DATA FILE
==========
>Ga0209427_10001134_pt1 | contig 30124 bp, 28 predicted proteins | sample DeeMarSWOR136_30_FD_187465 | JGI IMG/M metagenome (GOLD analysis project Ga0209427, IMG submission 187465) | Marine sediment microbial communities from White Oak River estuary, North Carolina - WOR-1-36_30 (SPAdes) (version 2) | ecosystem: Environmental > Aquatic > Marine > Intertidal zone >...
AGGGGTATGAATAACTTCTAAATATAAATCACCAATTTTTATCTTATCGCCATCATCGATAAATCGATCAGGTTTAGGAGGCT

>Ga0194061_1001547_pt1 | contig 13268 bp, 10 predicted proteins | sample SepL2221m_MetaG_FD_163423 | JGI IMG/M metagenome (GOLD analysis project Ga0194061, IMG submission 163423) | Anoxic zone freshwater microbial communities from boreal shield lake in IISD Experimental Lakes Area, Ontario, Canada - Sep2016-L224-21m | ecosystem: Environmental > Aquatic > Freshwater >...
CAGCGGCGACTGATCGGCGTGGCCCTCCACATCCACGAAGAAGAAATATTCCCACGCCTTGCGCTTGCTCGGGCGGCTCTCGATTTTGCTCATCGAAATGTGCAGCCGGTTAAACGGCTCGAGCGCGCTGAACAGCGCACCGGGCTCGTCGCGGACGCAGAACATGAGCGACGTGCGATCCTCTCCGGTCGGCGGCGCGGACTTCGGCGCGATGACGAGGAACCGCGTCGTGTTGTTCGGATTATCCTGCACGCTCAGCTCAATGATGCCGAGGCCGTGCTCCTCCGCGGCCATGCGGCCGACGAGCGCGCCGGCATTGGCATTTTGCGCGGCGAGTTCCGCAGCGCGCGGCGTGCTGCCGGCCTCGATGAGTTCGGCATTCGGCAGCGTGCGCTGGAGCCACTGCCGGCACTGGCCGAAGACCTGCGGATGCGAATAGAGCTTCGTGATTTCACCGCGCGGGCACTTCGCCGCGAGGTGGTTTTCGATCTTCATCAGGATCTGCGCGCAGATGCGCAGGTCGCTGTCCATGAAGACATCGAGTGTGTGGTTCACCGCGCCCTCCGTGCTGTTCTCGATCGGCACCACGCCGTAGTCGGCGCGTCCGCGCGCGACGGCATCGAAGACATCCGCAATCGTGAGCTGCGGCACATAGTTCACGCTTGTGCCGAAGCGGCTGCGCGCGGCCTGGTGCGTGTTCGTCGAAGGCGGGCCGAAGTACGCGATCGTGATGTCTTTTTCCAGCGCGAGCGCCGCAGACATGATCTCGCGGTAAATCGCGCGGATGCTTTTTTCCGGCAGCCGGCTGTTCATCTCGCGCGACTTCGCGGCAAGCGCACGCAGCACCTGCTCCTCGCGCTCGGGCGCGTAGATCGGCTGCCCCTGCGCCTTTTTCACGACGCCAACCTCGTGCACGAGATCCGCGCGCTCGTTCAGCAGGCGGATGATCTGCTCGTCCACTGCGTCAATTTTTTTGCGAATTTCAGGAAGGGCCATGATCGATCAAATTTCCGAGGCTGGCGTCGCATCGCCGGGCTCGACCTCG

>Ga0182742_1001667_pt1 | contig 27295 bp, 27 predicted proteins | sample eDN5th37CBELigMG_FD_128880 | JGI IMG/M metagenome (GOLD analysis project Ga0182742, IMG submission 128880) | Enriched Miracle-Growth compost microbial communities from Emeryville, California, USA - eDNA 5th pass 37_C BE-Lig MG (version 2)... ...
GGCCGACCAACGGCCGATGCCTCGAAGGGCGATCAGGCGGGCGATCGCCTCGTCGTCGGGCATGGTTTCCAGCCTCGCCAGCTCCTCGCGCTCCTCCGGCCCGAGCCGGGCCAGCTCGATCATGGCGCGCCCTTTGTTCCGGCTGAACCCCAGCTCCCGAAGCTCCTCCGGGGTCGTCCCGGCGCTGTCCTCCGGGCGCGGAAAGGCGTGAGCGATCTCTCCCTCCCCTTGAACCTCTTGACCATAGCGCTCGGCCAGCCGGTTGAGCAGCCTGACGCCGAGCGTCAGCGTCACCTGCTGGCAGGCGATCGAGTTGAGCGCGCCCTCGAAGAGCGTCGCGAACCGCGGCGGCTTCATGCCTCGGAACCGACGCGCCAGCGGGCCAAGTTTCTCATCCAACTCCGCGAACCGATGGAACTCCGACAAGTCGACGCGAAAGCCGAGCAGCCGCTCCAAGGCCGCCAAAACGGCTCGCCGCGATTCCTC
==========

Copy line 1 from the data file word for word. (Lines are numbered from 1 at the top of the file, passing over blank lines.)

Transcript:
>Ga0209427_10001134_pt1 | contig 30124 bp, 28 predicted proteins | sample DeeMarSWOR136_30_FD_187465 | JGI IMG/M metagenome (GOLD analysis project Ga0209427, IMG submission 187465) | Marine sediment microbial communities from White Oak River estuary, North Carolina - WOR-1-36_30 (SPAdes) (version 2) | ecosystem: Environmental > Aquatic > Marine > Intertidal zone >...